*566 In doing so he relies heavily on the testimony of John Dolan, a private investigator, who testified to physical facts which he said supported the story that Comly, Jr. was advancing toward defendant when he was shot. Defendant had so testified and had said he feared for his safety because he thought Comly, Jr. had a gun as he approached menacingly toward him. He argues here he was justified in shooting Comly, Jr. to protect himself from harm. See State v. Beyer, 258 N.W.2d 353, 356 (Iowa 1977).
Defendant's reliance on John Dolan is unavailing for several reasons. In the first place, the trial court is not obliged to take his theory as true. Eickelberg v. Deere & Company, 276 N.W.2d 442, 447 (Iowa 1979). Furthermore, even if believed, it would by no means have the important effect which defendant ascribes to it. It would simply be one circumstance to be considered together with all the other evidence.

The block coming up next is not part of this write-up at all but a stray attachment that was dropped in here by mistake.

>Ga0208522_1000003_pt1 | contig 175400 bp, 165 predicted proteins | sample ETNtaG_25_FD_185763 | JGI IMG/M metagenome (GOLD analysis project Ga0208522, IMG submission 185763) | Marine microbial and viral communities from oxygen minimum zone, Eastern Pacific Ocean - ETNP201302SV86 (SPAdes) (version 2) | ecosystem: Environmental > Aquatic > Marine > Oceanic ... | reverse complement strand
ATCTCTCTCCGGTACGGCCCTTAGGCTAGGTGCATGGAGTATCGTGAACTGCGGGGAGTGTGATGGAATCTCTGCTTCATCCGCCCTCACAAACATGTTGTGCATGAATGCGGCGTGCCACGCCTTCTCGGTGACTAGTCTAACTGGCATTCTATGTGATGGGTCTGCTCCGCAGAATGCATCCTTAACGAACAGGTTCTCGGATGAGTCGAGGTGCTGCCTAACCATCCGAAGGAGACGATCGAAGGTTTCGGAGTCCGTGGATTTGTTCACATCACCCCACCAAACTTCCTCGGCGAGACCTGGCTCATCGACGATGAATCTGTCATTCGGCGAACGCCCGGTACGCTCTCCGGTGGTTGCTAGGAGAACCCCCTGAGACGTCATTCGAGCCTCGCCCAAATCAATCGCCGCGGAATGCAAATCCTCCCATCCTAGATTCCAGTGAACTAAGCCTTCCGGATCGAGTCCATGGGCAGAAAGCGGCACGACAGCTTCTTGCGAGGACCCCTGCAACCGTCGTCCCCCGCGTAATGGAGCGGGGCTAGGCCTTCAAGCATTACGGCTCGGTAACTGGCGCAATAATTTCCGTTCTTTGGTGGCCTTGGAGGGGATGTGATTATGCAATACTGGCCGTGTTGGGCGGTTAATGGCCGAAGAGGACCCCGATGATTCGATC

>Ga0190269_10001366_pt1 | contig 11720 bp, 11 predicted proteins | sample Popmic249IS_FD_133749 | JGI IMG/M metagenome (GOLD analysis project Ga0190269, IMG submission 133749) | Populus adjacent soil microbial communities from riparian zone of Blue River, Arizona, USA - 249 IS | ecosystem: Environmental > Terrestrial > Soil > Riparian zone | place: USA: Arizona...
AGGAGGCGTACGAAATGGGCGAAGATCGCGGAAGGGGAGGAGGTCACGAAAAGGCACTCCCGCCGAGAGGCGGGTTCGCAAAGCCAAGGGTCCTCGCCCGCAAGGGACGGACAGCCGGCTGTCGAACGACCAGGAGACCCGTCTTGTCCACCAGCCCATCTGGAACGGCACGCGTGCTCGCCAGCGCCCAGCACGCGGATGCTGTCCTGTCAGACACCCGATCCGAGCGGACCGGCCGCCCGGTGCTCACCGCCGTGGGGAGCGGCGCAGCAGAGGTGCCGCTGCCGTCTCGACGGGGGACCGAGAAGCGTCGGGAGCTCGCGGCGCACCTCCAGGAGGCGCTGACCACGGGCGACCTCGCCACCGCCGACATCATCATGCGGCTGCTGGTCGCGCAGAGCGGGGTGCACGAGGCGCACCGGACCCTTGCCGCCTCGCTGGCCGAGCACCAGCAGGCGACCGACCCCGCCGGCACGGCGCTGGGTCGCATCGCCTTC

Defendant's self-defense theory might have some credence if it were directed toward the charge of shooting Comly, Sr., who was armed and who had threatened defendant. However, defendant disposed of any threat from that source by gunning him down. His shooting of Comly, Jr., unarmed and already the victim of defendant's physical violence, does not present facts which make out a plausible case of justification. The trial court's findings show that the defense was considered and rejected. There is substantial evidence from which the trial court could find the State had proved beyond a reasonable doubt that defendant was not acting in self-defense when he shot Comly, Jr.
We have reviewed the record and find substantial evidence to support the trial court's finding that defendant was guilty of first-degree murder beyond a reasonable doubt. The judgment is affirmed.